After my briefing, the night crew arrived home and I got to meet my nursing counterparts from Washington D.C. and Australia, as well as a German intensivist.  I am generally bad with names but the fact that I am here with two other nurses named Christine should make things at least a bit easier to remember.  We ate breakfast together and then had a quick drink and visit before we all went to bed.  I wasn’t anticipating sleeping all day but I didn’t wake up until my roommate started getting ready to go in for her shift.  They all just left the guesthouse a bit ago and I am here waiting for day shift to return home.  I’m excited to see my old friend Pasha (Pavel, Habibi…) my Belarusian intensivist friend, and Frank, a remarkable nurse educator originally from London.  And then there are the new faces to be introduced to as well. 

Not sure just yet when my first shift at the hospital will be, though I suspect it will be either in the morning or tomorrow night.  So for now, time to relax and rest up for what will hopefully be an uneventful trip. 

Monday, February 13, 2012

It’s a beautiful day in Istanbul!

Sunny and around 45 F.  Found my hotel shuttle, found my hotel, took a much needed shower and I’m going to take a shuttle downtown here in a few to see some sites!  I’m still holding out hope that the woman who was my Istanbul connection might be able to meet for dinner or something.  Maybe grab another nap (I have been sleeping in 2-3 hour chunks for over 24 hours now, and feeling pretty okay about it so far).   Then back to the airport around 0100 to catch my 0300 flight…should be in Najaf just in time to start the day. 

But leaving Istanbul might actually prove to be a bit of a challenge.  Apparently, everyone in the team so far has run into a little difficulty boarding their flights.  Hopefully things will have been worked out by the time I get back to the airport tonight but we will see.  The last person to arrive in Najaf got pulled out of line while boarding her flight by the officials who were convinced that she must be trying to board the wrong flight…why on Earth would a blond American woman, traveling alone no less, be headed to Najaf, Iraq?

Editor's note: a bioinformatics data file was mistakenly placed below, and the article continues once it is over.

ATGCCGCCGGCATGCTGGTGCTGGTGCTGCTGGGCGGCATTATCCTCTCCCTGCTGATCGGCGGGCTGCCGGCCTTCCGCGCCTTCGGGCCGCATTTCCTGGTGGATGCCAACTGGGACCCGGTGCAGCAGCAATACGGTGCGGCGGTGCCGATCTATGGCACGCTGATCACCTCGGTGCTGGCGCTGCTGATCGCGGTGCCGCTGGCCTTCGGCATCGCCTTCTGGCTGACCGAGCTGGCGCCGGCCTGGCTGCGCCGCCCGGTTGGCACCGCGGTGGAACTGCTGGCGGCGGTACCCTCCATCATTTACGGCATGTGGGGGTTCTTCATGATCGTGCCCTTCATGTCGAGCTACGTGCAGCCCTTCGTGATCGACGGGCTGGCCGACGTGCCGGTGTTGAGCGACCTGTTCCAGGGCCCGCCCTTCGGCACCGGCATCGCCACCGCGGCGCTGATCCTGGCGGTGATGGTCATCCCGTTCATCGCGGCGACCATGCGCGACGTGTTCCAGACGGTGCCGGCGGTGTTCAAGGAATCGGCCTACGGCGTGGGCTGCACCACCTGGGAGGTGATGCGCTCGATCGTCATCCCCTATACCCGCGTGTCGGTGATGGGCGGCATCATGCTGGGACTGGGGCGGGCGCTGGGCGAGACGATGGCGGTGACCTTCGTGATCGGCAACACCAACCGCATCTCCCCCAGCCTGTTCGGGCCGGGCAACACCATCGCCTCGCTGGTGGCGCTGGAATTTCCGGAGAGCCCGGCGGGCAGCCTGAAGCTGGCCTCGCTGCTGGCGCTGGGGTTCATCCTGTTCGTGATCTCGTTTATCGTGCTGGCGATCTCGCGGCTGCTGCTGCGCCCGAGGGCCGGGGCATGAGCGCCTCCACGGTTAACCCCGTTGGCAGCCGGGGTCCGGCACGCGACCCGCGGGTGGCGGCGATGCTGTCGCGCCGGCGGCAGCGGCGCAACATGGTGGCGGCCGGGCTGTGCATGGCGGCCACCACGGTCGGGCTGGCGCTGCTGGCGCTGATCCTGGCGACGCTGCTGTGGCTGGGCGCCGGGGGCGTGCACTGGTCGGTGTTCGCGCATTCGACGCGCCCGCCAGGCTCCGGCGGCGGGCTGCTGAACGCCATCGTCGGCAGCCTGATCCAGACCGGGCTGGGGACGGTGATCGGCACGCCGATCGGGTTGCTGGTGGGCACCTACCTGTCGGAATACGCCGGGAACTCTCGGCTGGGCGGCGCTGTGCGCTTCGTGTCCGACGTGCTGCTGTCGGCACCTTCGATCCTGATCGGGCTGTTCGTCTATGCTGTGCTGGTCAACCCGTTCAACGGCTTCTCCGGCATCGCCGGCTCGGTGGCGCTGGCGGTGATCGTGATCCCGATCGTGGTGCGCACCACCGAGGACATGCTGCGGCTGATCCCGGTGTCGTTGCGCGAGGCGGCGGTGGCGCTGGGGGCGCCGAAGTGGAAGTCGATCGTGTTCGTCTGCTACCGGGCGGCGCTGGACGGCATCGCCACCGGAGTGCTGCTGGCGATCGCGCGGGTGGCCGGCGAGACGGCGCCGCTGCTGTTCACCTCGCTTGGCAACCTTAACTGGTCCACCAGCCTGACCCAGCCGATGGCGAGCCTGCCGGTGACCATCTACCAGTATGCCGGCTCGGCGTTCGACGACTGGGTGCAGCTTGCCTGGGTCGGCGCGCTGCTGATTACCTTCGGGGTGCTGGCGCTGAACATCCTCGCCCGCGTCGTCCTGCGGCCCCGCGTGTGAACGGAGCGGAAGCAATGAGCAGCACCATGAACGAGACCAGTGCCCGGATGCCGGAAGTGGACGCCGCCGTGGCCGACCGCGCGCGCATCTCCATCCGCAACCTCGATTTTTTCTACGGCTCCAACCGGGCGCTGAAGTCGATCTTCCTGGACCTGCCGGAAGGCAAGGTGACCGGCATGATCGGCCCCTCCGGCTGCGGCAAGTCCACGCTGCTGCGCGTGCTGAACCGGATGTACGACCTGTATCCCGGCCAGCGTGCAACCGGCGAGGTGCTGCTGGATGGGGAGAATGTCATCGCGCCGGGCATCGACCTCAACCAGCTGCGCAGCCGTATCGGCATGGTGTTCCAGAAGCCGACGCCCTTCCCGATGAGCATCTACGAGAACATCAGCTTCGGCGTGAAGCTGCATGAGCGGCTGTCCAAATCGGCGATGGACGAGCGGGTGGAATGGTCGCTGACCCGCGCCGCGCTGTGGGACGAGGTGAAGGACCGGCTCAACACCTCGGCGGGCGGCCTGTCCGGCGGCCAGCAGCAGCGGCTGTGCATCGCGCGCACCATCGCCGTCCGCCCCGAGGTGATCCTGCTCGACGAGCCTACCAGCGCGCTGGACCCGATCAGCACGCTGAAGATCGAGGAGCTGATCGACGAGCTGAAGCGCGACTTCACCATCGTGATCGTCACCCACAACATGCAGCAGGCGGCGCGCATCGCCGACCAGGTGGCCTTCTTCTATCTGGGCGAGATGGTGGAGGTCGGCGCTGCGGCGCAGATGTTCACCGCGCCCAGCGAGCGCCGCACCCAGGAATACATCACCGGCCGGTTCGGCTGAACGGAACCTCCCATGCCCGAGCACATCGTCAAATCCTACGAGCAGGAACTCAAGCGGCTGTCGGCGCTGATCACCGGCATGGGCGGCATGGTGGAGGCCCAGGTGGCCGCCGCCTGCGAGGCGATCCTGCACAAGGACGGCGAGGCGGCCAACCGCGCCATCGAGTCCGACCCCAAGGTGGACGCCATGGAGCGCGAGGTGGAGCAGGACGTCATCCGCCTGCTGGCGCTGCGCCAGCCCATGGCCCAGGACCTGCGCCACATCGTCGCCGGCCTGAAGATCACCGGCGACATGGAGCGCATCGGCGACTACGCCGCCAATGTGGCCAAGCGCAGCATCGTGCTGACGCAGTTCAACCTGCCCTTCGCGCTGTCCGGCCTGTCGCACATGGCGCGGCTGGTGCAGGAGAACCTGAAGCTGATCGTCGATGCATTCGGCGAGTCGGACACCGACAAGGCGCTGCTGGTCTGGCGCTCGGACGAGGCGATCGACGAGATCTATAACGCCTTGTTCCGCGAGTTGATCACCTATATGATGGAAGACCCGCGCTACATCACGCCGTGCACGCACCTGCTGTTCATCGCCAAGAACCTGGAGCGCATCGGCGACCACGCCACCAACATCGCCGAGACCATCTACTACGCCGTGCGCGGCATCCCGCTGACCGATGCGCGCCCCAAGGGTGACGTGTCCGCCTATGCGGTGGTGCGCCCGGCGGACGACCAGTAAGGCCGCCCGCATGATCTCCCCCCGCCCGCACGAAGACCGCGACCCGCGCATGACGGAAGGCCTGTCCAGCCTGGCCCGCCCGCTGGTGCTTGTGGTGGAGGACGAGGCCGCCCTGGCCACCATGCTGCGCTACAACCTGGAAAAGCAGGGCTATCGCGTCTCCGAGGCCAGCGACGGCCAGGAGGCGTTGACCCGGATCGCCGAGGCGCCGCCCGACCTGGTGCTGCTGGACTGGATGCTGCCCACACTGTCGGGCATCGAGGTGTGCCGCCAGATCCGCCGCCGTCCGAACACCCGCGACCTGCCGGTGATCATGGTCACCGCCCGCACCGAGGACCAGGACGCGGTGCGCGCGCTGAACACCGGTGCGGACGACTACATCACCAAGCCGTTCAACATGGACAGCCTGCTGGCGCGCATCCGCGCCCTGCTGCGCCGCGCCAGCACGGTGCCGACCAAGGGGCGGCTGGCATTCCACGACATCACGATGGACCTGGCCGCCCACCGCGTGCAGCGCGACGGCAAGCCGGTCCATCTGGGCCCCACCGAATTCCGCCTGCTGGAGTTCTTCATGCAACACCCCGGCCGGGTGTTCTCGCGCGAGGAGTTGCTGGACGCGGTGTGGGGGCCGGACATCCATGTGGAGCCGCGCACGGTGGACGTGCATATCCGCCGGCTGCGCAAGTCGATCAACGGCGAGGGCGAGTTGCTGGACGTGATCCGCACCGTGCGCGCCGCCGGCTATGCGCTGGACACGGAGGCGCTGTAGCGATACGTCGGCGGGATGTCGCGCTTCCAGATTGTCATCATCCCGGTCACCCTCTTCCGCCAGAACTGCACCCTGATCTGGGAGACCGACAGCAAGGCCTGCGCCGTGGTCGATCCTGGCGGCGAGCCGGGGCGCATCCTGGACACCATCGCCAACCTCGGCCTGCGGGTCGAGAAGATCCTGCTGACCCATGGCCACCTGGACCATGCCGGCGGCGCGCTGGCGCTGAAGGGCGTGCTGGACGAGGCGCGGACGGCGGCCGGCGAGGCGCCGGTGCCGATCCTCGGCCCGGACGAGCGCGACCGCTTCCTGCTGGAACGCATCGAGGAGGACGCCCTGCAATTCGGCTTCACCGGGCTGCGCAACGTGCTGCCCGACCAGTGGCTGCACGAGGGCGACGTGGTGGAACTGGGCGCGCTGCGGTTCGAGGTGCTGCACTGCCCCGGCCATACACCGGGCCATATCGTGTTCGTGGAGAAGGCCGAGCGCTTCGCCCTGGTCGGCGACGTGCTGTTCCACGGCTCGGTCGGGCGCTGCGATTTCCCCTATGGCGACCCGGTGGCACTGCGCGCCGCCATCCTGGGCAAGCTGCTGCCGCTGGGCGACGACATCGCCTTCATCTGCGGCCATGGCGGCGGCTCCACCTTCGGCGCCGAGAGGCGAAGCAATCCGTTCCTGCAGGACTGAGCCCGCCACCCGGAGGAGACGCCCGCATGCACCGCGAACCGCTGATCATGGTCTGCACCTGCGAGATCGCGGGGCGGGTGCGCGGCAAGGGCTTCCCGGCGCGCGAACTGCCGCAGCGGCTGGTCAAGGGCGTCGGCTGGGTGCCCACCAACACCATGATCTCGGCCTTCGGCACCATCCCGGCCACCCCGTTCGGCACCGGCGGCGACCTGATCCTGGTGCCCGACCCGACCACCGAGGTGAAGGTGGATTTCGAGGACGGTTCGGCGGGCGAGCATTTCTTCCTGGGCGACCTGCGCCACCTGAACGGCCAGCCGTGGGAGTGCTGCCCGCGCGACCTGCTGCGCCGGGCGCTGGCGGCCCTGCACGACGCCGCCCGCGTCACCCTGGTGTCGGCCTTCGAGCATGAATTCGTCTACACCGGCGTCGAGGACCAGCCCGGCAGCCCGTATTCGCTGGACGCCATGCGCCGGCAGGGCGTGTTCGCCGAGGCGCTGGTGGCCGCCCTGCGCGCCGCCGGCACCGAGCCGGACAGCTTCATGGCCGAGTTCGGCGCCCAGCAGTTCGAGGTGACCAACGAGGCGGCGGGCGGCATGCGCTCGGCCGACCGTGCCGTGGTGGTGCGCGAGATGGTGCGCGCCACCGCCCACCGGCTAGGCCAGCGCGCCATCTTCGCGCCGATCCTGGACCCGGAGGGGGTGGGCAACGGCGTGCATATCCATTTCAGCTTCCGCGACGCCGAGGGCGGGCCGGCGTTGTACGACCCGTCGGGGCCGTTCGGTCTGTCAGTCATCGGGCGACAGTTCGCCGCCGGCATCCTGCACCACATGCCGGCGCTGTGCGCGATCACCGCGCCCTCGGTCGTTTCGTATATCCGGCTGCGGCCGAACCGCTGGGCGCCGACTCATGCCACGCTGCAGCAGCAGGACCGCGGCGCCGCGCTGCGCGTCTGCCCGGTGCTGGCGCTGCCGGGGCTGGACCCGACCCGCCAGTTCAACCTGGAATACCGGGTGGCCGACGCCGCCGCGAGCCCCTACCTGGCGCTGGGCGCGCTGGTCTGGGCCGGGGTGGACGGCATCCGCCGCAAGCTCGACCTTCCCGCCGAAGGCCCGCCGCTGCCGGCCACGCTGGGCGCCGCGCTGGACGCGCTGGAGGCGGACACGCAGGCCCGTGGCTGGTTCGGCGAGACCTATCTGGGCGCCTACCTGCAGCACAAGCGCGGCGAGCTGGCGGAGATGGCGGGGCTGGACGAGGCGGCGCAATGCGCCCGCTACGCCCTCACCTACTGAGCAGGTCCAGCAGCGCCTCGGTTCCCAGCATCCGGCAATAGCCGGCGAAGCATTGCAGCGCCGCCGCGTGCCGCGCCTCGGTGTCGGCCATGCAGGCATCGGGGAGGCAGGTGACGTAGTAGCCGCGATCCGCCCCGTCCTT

So, once again, wish me luck!

Sunday, February 12, 2012

I’m a little nervous about this trip…

 …but only a little. 

It is our first trip to this site.  If I recall correctly, the last time I was in Iraq I was on a second and a third mission to each site and we were still deeply mired in the figuring things out stages.  Those trips did not run entirely smoothly.  To say the least.  And this trip, our first time in Al Najaf, will be when we really assess the environment within which we will need to work.  This is the trip that we get to figure out if local meds just don’t work, or that there is no sink in the ICU, or that we have to worry about running out of oxygen from our wall set-up.  You know…


This trip will also be a little different for me personally because I am arriving late.  Last one to the party.  And one of the last to leave.  The rational for that being that in the event that there are children who must remain in the ICU when it is time for the team to leave, that it would be great if we had sort of an ICU skeleton team to get them out.  So it will be myself, another nurse from D.C., and my Belarusian intesivist friend from previous installments of my blog, Pavel.

It is going to go by so fast…

Right now, sitting in JFK waiting for the next leg of my flight.  Off to Istanbul!  I have a much needed a hotel reservation for my seventeen hour layover and am hoping to take in some local sites.  I had arranged for a friend of a friend to show me around but sadly we had a major miscommunication about when I was going to arrive.  She showed up at the airport looking for me just as I was leaving my house to try to catch my first flight…I received a few very worried emails just as I was about to leave my house.  And unfortunately, she will not be able to meet me tomorrow.  But like I said, I have a hotel lined up already so that will help.  I think once I get a shower and maybe a nap I will be ready for a little adventure. 

Wish me luck!

Saturday, February 11, 2012

Well, I’m all packed and I don’t leave for another 13 hours.

 My bag is overweight again.  It always seems to be on these trips.  I have my essentials, which are arguably more than is absolutely essential.  But I also have diapers and stuffed toys and liquid Tylenol and bubbles…and three bottles of liquor (last time I checked, southern Iraq was still pretty freaking dry).   I took the coloring books and the baby blankets out of my giant suitcase and put them in my carry on which gets the weight down on my suitcase to just shy of 70lbs, the reasonable upper limit for overweight luggage. 

So, like I said.  All packed.  And now what?  What am I going to do until  my plane takes off?